March 18, 2003
The sun will rise each day this week as it has for years untold. The neighbor will walk the dog. The school bus will rumble by, spring will keep burrowing its way up through the thawing soil. But one day soon, the ordinary will come wrapped in the extraordinary. Routine will be knocked off-balance by a blessedly uncommon fog. President Bush last night told Americans - and the world - that the United States will soon unleash war in Iraq, unless Saddam Hussein and his two sons go into exile by Thursday.
January 31, 1986 |
With mixed regret, worry and relief, about 100 American workers and businessmen - who had raced to settle their affairs here - left Libya yesterday to meet President Reagan's deadline for them to get out or face prosecution. The Americans took flights to Malta, Rome, London or Frankfurt to avoid violating tomorrow's deadline for all Libyan-American commercial transactions to cease and all Americans to leave. Although there were no hard figures, it appeared that nearly all of the 1,500 Americans who were believed to be here a month ago now have left, although many said they hoped to return to jobs here that in some cases were being held open temporarily by Libyan companies.
July 4, 2002
Most Fourth of Julys are happy. The Declaration of Independence - that rebellious contract signed 226 years ago by the Jefferson gang - has survived faction and riot, revolution and civil strife, depression and world war. A happy thing. But this Fourth is tinged with uncertainty and melancholy. That urges a question: What institutions bless this holiday? Not only church or state, not only anthem or pledge, not just Declaration or Constitution. What else, then? Look around: Millions of people, magnetized by a common festival, rushing all over the country to be together.
July 4, 2002 |
We'll eat hot dogs and hamburgers on red and blue paper plates with white napkins this afternoon. As night approaches, we'll head to the ball field, where we'll ooh and aah as fireworks fill the sky with mesmerizing explosions of shapes and colors that, I swear, get better every year. There's a pleasant predictability to Independence Day that is as satisfying as a ripe summer peach. Or so it has been. I wonder what will be different today. This is, after all, the first Fourth of July after the 11th of September - the first scheduled celebration of American independence after the latest war, the war on terrorism, has begun.
June 18, 2010 |
It was either the slick pitch of Royal Bakofeng Stadium or the slick gloves of English goalkeeper Robert Green, but as a result of its 1-1 draw to England last Saturday in Rustenburg, renewed confidence has emerged among the Americans. The Stars and Stripes are walking - and talking - tall heading into their second game of FIFA World Cup play today in Johannesburg against Slovenia, an unassuming team that battled Algeria in its opener and emerged with a 1-0 victory, currently sitting atop Group C with three vital points.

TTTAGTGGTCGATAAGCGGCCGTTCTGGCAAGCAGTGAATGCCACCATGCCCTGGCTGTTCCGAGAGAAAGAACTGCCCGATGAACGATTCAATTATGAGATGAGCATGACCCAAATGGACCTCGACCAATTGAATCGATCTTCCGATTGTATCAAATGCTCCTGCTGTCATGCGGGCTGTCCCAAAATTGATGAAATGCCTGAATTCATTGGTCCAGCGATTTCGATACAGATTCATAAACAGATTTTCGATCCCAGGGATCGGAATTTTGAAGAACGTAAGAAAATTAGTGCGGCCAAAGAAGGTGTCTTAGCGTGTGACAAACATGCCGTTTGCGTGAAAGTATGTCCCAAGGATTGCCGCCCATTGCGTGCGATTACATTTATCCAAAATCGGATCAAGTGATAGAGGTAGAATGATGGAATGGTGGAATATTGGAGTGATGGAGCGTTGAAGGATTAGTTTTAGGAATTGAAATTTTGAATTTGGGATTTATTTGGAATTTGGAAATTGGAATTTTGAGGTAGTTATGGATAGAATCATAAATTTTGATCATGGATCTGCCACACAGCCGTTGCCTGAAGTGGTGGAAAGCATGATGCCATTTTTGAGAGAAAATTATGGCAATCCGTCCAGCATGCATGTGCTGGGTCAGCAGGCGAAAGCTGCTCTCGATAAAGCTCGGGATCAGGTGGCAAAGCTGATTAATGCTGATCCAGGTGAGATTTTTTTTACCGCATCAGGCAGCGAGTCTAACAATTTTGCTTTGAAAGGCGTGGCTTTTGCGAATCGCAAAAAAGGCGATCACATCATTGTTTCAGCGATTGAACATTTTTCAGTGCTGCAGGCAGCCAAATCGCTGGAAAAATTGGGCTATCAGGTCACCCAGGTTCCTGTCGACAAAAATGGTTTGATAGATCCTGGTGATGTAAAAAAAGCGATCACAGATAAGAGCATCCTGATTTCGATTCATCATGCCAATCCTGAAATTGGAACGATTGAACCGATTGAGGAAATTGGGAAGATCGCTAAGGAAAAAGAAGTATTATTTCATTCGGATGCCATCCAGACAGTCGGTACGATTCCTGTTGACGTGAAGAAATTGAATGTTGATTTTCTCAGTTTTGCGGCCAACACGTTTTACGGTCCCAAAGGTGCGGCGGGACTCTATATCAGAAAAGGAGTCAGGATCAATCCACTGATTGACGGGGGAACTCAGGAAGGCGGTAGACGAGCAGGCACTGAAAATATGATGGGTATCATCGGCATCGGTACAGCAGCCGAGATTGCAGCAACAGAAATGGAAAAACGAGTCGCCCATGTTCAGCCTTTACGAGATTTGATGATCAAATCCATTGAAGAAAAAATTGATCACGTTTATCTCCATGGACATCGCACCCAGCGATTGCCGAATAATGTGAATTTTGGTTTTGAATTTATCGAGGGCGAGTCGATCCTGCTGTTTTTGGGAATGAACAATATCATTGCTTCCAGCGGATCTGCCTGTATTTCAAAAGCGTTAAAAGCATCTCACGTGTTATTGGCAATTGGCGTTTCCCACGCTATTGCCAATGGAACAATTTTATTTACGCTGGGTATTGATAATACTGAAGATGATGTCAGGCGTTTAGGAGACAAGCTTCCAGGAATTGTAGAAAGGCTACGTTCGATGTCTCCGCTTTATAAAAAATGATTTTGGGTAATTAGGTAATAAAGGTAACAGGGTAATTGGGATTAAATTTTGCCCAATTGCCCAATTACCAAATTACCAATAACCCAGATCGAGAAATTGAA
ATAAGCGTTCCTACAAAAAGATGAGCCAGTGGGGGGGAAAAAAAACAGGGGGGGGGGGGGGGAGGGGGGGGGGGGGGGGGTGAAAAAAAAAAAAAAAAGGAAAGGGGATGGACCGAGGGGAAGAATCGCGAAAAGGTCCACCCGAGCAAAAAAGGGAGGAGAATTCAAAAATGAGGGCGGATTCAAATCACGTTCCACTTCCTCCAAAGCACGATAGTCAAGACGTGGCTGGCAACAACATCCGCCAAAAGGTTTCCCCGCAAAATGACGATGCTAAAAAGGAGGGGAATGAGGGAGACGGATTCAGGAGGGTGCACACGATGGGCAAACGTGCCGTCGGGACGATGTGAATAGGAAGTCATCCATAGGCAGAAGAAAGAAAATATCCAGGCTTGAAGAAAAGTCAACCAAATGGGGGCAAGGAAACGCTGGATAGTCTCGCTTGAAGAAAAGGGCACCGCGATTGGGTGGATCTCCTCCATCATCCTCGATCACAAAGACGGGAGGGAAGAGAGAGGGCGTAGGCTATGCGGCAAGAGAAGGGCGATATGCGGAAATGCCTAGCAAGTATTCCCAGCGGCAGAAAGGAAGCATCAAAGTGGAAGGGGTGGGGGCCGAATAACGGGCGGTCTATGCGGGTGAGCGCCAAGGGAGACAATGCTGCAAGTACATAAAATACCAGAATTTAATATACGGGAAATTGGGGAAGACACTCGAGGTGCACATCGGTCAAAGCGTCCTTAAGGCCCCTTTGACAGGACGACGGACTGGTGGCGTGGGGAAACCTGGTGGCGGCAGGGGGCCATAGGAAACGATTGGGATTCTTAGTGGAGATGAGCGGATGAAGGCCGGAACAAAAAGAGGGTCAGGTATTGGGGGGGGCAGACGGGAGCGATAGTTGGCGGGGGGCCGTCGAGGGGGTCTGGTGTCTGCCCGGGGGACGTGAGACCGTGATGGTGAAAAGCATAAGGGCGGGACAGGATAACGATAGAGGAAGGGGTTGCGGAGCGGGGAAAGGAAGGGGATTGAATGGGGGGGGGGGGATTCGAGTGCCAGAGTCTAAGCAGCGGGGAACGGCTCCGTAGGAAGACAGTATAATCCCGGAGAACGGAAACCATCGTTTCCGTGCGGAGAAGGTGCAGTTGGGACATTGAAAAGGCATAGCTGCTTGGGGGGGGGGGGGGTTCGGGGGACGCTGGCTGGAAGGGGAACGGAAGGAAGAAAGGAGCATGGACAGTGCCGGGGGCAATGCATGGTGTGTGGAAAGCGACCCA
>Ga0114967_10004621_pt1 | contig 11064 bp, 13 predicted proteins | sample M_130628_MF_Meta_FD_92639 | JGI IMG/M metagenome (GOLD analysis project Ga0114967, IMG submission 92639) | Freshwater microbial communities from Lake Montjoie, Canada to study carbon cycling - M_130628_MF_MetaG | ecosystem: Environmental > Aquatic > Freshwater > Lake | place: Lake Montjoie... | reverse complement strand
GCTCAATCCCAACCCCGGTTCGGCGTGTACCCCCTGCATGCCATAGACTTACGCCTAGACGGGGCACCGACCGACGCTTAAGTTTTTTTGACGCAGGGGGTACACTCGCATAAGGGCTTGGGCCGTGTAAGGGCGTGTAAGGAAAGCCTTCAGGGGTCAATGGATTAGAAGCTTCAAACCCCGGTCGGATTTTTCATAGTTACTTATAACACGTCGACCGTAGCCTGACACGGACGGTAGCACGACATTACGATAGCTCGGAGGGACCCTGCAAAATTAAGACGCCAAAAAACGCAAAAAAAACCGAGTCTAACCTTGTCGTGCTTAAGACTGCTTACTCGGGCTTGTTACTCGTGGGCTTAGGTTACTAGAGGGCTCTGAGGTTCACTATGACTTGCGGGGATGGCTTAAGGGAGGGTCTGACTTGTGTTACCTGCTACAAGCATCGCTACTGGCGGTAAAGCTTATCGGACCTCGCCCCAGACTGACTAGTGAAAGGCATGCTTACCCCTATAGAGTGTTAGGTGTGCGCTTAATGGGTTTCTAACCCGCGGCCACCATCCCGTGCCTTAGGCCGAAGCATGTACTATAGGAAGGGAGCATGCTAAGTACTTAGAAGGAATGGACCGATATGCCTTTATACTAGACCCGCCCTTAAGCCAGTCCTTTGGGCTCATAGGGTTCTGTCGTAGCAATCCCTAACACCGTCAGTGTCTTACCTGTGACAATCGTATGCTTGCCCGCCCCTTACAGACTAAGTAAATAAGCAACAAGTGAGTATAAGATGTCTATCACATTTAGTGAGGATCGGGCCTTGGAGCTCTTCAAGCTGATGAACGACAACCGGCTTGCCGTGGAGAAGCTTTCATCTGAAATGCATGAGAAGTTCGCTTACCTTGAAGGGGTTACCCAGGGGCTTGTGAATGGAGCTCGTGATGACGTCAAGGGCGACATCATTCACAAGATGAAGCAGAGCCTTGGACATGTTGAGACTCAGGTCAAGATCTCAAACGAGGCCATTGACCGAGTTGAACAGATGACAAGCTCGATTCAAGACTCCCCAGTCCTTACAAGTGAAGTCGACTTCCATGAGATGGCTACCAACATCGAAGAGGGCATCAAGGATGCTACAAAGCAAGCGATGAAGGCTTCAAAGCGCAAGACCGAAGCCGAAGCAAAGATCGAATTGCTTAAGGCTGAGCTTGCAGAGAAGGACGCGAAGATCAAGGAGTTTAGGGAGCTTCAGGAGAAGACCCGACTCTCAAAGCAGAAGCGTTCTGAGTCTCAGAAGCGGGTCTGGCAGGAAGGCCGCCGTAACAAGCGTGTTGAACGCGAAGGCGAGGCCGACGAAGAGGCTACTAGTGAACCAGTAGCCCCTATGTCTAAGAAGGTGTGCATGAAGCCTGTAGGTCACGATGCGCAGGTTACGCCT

June 22, 1994 |
"If I don't get excited about this soccer stuff," Slats said, "does that mean I ain't a good Chicagoan?" This is a unique event for our city and the nation. The World Cup is the biggest sports event on the planet. Billions of soccer-loving foreigners are watching on TV. "So what? All that proves is that most of the world is too poor to build bowling alleys, golf courses, tennis courts or baseball fields. There's hunnerts of millions of people still ain't got indoor plumbing, but that don't mean there's something great about an outhouse.
October 22, 2012 |
Pierre Brondeau thinks that President Obama should dial down on his tax-the-rich rhetoric and that Mitt Romney should get real on economic details. "I was hoping for a major breakthrough with one of them doing the math in public," Brondeau, the head of Philadelphia's FMC Corp. and the newest American citizen among top Philadelphia executives, said Wednesday morning after the second Romney-Obama debate. "A big statement on how they are going to tackle the deficit," Brondeau added.
September 25, 1999 |
The Europeans were decided underdogs in the 33d Ryder Cup Matches. They had players ranked too low in the World Golf Rankings. They had too many rookies. They lacked experience. They weren't used to Ryder Cup pressure, especially away from home. Blah-blah-blah. On a sunny and windy day in suburban Boston, Europe got great play from such veterans as Colin Montgomerie and such rookies as Sergio Garcia and threatened to blow out the United States on the very first day of competition, winding up with a 6-2 lead over the Americans at the Country Club.
November 10, 1994 |
When Marty Clark was playing squash at Harvard just a couple of years ago, he was regarded as one of the two or three best hardball players in the country. Grown men would quake in their tennis shoes as they ducked into a squash court to face him. His forehand was lethal. If you were good, really good, Clark might let you linger for a half-hour or so before he sent you packing. And then Clark graduated from college, and his squash life changed. He decided to test his wicked right hand on the international squash tour.
May 26, 2002
Making sacrifices My parents speak of the sacrifice that all Americans made during World War II. Both civilians and soldiers gave up a lot, every day, for what they believed in. Now it seems that only the soldier - and his or her family - makes a sacrifice. The rest of us go about our daily business, working and playing, hardly even noticing that we are at war. Look at the front pages and only rarely do you see anything about the soldiers we have sent to war. This Memorial Day, Americans should ask themselves: What am I willing to sacrifice to be an American?